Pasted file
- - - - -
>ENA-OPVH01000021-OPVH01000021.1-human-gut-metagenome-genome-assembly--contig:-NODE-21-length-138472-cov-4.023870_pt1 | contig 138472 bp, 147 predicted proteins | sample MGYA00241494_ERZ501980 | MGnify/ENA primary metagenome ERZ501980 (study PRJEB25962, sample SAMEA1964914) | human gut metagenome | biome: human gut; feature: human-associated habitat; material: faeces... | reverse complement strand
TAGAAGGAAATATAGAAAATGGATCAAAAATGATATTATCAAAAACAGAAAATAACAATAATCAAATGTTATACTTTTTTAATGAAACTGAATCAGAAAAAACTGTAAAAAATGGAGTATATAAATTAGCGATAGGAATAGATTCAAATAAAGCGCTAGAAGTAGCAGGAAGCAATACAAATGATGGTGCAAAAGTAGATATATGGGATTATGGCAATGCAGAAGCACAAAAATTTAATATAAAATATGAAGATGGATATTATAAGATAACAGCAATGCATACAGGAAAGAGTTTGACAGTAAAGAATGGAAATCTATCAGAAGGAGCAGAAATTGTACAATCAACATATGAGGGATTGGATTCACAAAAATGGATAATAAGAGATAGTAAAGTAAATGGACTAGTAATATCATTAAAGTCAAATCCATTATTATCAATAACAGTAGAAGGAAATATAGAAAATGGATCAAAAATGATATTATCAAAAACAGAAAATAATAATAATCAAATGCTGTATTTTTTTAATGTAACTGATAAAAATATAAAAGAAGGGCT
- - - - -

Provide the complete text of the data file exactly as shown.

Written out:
>ENA-OPVH01000021-OPVH01000021.1-human-gut-metagenome-genome-assembly--contig:-NODE-21-length-138472-cov-4.023870_pt1 | contig 138472 bp, 147 predicted proteins | sample MGYA00241494_ERZ501980 | MGnify/ENA primary metagenome ERZ501980 (study PRJEB25962, sample SAMEA1964914) | human gut metagenome | biome: human gut; feature: human-associated habitat; material: faeces... | reverse complement strand
TAGAAGGAAATATAGAAAATGGATCAAAAATGATATTATCAAAAACAGAAAATAACAATAATCAAATGTTATACTTTTTTAATGAAACTGAATCAGAAAAAACTGTAAAAAATGGAGTATATAAATTAGCGATAGGAATAGATTCAAATAAAGCGCTAGAAGTAGCAGGAAGCAATACAAATGATGGTGCAAAAGTAGATATATGGGATTATGGCAATGCAGAAGCACAAAAATTTAATATAAAATATGAAGATGGATATTATAAGATAACAGCAATGCATACAGGAAAGAGTTTGACAGTAAAGAATGGAAATCTATCAGAAGGAGCAGAAATTGTACAATCAACATATGAGGGATTGGATTCACAAAAATGGATAATAAGAGATAGTAAAGTAAATGGACTAGTAATATCATTAAAGTCAAATCCATTATTATCAATAACAGTAGAAGGAAATATAGAAAATGGATCAAAAATGATATTATCAAAAACAGAAAATAATAATAATCAAATGCTGTATTTTTTTAATGTAACTGATAAAAATATAAAAGAAGGGCT